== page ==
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It Takes More Than a Decoder Ring

Posted December 6, 2011    Marc Maiffret

This week I was invited to lend my “expert thoughts” on a recent news piece on a UK intelligence agency which has opened up their hiring practices to include an online code cracking competition.  The team over at CNN’s Situation Room thought this was an interesting concept and invited me in for a quick discussion. While my 10 seconds on camera doesn’t really spell out the entire story, I thought I’d do a quick blog post to give my thoughts on the subject. You can check out the entire video here.

 While the concept itself is interesting, I think this mostly gimmick recruitment campaign highlights a larger issue that countries like ours (and clearly the UK) have, in that our universities are not  graduating students with Computer Science degrees that have security as a major component to them. Clearly this isn’t due to lack of awareness.  With Stuxnet, Duqu, Aurora, even Morto (ya, even Morto) in the news every day, why isn’t this an area of instruction?

At the recent Republican debates, cyber security was highlighted as a critical infrastructure issue, but in reality there is the very real issue of  not having enough skilled, educated people to help secure or analyze the systems, data and angles that are required to keep our country safe.  This probably won’t be solved by a decoder-ring type of contest, but rather real and substantive instruction.  For a while, we’ve heard how the US often lags in math and sciences as fields of study;  as they are closely related, I feel that we’ll be having the same discussions soon around security expertise.

During a really interesting time in my life, my mom made a comment to a certain set of authority figures that “hackers” like me were soon to be America’s greatest natural resource and that we should be properly educated and coached.  This type of contest makes me think she knew exactly what she was talking about.

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Additional articles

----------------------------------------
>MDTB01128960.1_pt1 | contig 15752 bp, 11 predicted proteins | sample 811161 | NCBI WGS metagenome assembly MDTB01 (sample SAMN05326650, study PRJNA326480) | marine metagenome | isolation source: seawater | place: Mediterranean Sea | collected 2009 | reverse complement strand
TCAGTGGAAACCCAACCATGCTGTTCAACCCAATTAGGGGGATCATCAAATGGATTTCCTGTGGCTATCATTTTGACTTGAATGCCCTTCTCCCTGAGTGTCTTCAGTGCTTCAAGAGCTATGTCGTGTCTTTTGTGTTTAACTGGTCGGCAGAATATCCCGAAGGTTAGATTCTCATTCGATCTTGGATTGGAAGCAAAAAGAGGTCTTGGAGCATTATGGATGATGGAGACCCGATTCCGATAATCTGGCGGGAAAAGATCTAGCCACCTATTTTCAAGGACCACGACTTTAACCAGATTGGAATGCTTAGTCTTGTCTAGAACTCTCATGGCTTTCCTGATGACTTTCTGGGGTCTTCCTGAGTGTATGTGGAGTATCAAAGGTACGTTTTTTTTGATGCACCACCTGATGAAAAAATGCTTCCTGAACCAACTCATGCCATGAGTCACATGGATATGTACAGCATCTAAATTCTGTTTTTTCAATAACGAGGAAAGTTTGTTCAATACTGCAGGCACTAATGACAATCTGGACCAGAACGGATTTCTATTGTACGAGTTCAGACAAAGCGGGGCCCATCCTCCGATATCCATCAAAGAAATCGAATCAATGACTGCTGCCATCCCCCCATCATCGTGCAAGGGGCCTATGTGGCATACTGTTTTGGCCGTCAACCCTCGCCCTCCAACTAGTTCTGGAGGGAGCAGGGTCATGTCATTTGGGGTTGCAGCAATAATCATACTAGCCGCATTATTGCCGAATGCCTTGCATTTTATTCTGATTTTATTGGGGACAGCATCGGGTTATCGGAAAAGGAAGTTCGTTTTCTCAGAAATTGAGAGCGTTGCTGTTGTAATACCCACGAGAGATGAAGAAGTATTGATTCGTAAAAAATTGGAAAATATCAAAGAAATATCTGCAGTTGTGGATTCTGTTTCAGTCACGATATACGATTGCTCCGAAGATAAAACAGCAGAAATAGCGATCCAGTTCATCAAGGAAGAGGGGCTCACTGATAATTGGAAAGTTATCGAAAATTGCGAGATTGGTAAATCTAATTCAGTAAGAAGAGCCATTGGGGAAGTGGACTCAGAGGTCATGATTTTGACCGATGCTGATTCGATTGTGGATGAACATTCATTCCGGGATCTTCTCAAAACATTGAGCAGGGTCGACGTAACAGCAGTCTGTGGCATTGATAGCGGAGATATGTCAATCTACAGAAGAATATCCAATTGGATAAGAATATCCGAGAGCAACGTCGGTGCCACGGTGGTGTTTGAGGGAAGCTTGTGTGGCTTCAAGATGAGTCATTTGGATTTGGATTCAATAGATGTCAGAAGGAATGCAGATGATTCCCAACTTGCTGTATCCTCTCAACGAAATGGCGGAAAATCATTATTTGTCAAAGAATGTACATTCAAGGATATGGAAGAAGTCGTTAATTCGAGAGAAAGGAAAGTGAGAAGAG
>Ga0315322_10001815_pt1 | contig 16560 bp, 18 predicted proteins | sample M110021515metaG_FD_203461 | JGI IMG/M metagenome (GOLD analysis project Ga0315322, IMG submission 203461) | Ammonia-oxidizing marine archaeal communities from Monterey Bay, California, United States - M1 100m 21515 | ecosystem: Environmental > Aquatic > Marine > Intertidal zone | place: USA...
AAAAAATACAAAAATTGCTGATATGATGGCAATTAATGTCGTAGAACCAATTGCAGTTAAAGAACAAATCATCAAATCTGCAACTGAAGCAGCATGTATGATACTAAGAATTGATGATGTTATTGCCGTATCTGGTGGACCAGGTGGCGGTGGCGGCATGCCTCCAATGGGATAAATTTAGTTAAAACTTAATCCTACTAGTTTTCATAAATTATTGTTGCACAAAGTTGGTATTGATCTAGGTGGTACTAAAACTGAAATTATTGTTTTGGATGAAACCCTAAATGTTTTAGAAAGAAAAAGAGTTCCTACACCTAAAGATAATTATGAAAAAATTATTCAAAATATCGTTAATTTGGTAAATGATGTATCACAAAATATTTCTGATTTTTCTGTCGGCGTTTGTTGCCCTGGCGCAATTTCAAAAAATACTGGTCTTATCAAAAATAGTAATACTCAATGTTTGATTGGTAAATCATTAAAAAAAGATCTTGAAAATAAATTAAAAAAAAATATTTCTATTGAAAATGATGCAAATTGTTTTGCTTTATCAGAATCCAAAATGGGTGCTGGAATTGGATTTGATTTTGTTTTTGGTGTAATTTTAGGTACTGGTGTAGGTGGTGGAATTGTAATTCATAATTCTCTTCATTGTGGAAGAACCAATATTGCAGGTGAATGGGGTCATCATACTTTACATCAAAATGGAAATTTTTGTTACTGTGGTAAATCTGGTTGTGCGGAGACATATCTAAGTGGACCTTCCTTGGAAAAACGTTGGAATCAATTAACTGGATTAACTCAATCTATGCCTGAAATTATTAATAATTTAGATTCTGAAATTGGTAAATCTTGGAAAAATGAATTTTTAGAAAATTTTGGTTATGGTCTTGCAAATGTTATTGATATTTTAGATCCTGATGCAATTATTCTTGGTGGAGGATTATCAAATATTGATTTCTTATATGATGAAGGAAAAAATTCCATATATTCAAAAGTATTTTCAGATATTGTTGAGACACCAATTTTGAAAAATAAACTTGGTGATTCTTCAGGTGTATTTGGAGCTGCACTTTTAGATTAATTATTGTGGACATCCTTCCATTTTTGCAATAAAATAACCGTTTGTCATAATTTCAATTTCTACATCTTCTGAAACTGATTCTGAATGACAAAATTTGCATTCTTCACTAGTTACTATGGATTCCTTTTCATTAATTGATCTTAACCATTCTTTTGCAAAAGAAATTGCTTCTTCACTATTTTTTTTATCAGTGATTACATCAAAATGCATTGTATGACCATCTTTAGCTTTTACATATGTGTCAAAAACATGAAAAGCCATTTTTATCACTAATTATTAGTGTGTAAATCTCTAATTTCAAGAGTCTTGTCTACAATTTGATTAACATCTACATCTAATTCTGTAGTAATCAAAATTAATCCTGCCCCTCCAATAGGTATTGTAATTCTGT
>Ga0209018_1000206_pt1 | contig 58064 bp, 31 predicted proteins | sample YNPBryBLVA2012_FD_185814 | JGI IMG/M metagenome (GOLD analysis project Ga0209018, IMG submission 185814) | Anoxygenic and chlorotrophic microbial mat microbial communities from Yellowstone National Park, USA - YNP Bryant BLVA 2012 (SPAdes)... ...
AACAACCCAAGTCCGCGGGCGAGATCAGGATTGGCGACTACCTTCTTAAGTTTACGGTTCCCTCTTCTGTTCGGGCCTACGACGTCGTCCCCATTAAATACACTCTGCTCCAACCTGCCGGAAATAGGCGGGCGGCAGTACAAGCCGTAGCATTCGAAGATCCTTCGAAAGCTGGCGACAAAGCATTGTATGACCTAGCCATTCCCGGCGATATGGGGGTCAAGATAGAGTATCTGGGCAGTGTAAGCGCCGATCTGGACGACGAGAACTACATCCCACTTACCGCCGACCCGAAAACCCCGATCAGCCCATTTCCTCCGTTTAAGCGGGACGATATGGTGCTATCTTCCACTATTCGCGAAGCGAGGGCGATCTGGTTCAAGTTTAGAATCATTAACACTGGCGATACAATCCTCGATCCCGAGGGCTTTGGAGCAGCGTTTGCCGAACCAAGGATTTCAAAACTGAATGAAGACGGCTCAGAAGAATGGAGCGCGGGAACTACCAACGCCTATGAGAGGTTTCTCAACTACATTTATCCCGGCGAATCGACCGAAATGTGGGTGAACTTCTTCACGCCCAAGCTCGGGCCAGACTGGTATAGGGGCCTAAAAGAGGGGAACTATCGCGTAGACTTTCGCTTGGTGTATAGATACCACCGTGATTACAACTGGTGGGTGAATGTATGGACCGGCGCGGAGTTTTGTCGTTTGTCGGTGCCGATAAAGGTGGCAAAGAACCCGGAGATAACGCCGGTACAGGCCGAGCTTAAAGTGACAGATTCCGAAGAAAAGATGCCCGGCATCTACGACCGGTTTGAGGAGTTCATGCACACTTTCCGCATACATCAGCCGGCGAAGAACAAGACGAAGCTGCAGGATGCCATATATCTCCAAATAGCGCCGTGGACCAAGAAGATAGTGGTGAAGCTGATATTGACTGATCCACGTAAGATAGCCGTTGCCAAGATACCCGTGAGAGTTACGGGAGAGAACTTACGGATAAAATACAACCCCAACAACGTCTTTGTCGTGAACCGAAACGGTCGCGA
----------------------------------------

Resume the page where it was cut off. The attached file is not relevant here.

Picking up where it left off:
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How to Audit VMware ESX and ESXi Servers Against the VMware Hardening Guidelines with Retina CS

Posted February 27, 2015    BeyondTrust Research Team

Retina CS Enterprise Vulnerability Management has included advanced VMware auditing capabilities for some time, including virtual machine discovery and scanning through a cloud connection, plus the ability to scan ESX and ESXi hosts using SSH. However, in response to recent security concerns associated with SSH, VMware has disabled SSH by default in its more recent…

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Privileged Passwords: The Bane of Security Professionals Everywhere

Posted February 19, 2015    Dave Shackleford

Passwords have been with us since ancient times. Known as “watchwords”, ancient Roman military guards would pass a wooden tablet with a daily secret word engraved from one shift to the next, with each guard position marking the tablet to indicate it had been received. The military has been using passwords, counter-passwords, and even sound…

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In Vulnerability Management, Process is King

Posted February 18, 2015    Morey Haber

You have a vulnerability scanner, but where’s your process? Most organizations are rightly concerned about possible vulnerabilities in their systems, applications, networked devices, and other digital assets and infrastructure components. Identifying vulnerabilities is indeed important, and most security professionals have some kind of scanning solution in place. But what is most essential to understand is…

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